How The Federal Reserve Fights Recession

By Marc Davis | July 05, 2012 AAA

America's central bank, the Federal Reserve, has several methods by which to fight recession. Among other measures, the Fed can raise or lower interest rates as economic circumstances require; it can sell and buy U.S. government debt - Treasury bills and notes - and it can extend cash and or credit to various financial institutions. In its ongoing effort to fight the recession and stimulate the economy, the Fed has used all of those measures.

SEE: The Federal Reserve: Introduction

Here's a closer look at what the Fed has done:

Help for Unemployment
In the third week of June, the Fed announced that it would continue its "Operation Twist" program to reduce long-term interest rates until year's end. The program is designed to make borrowing cheaper for businesses and consumers when the Fed sells short-term U.S. debt and takes the cash to buy long-term U.S. debt. Fed Chairman, Ben Bernanke, said that additional Fed action may be required if unemployment doesn't fall below 8.2%. The labor market showed signs of modest improvement in the early months of 2012, but had slowed through the spring and early summer.

Money for Mortgages
Throughout the years of America's recent recession and subsequent slow recovery, the Fed, under chairman Bernanke, has been actively attempting to restart the faltering economy. In recent years, the Fed announced it was to buy a significant amount of mortgages.The money would be used to buy mortgage debt and government bonds, a move designed to stimulate spending, reduce long-term interest rates and fire up the stock market. This Fed action was known as quantitative easing, or QE for short.

Lending for Banks
In 2008 and 2009, as the nation's economic problems became severe, the Fed provided lines of credit to financial and lending institutions. This cash infusion provided funds for consumer loans and consequent consumer buying - the engine that drives the economy. A follow-up effort to pull down long-term interest rates was initiated in 2010, with an additional $267 billion earmarked by the Fed for bond buying.

Besides these actions by the Fed, America's central bank loaned money to J.P. Morgan Chase to help the banking giant takeover the failing investment bank, Bear Stearns. The Fed also established a line of credit and financing for the government's acquisition of American International Group (AIG), one of the largest global insurance firms. By mid-June this year, these loans had been totally repaid, according to the Federal Reserve Bank of New York.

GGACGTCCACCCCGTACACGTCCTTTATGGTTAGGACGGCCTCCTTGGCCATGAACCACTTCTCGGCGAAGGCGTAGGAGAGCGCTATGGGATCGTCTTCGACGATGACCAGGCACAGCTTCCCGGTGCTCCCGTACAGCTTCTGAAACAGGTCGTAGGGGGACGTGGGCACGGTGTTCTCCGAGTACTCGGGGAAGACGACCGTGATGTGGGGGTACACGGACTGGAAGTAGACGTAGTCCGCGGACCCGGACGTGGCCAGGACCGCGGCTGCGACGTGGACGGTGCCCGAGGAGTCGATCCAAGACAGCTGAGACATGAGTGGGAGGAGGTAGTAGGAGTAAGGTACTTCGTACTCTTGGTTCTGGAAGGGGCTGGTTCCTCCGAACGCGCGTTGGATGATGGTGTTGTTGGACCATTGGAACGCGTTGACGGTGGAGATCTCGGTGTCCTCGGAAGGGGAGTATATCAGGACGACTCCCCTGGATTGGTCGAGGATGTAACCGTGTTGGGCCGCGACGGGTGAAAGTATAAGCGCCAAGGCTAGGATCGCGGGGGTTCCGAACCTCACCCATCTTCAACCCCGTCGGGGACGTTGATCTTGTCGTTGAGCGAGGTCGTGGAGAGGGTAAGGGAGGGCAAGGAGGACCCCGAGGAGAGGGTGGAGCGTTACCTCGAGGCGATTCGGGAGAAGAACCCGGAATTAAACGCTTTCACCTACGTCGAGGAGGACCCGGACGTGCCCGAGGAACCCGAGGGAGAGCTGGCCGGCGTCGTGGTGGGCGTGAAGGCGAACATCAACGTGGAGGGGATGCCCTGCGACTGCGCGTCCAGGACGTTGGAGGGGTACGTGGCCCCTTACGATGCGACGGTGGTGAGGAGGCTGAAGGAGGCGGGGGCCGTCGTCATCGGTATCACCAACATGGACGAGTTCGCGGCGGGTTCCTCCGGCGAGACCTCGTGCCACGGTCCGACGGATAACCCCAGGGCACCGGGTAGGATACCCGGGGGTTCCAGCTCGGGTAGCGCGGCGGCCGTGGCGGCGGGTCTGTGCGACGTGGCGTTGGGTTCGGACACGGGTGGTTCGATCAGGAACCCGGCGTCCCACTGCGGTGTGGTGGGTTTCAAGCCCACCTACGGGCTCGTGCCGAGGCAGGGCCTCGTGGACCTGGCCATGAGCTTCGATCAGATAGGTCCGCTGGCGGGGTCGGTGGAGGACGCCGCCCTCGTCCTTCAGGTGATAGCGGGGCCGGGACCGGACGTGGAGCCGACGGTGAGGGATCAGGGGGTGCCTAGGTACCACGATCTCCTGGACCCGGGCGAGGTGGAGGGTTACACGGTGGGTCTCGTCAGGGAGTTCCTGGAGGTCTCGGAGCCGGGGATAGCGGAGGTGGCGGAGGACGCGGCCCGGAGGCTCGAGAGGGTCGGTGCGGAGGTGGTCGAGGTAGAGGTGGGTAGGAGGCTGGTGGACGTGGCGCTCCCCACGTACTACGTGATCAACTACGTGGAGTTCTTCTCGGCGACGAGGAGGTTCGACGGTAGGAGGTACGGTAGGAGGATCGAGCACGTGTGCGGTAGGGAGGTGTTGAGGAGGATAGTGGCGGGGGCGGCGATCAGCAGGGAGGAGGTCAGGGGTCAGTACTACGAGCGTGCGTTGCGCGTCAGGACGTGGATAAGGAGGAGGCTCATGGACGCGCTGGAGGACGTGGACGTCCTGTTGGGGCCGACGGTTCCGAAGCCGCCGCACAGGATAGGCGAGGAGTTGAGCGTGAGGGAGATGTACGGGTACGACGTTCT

SEE: When The Federal Reserve Intervenes (And Why)

Beginning in 2008, the Fed has also provided cash to some central banks of foreign countries so that loans could be made to local banks with liquidity problems and for lending purposes to businesses and consumers. The loans were made by the Fed to protect U.S. markets that relied, in part, on these foreign economies.

The Bottom Line
The results of all this effort by the Fed have only been partially successful. The economy enjoyed a somewhat faster growth rate in early 2012, but has since slowed. The extended "Operation Twist" program, with its projected sales of $267 billion of short-term debt and the purchase of an equal amount of long-term securities, is hoped to ignite the economy and create more jobs for millions of currently unemployed Americans.

SEE: The Treasury And The Federal Reserve

Prospects for a quick recovery seem dim, however. Fed Chairman Bernanke cited the European debt crisis as a contributing factor to the struggling U.S. economy. Fed officials forecast an unemployment rate of at least 7.5% for the next 18 months or so. If "Operation Twist" has limited results, Bernanke stated at a Federal Open Market meeting in June that he is prepared to take additional steps.

You May Also Like

Related Articles
  1. Promising high yields that the Eurozone and U.S. can't match, West African sovereign debt has caught the attention of savvy investors.
    Bonds & Fixed Income

    Interested In West African Debt? Look ...

  2. There are many ways to rank the word's most powerful companies. Looking at market value, brand value or sales revenue are all methods used to rank the biggest companies in the world.
    Economics

    Most Powerful And Influential Public ...

  3. A look at China's plan to control population growth and how it could change going forward.
    Economics

    China's One-Child Policy Explained

  4. Economics

    The New Global Banking Regulations To ...

  5. With the second-largest economy in the world, China has significant (and growing) influence on the global economy. But how is that impact figured?
    Economics

    A Look At China's Growing Influence ...

Trading Center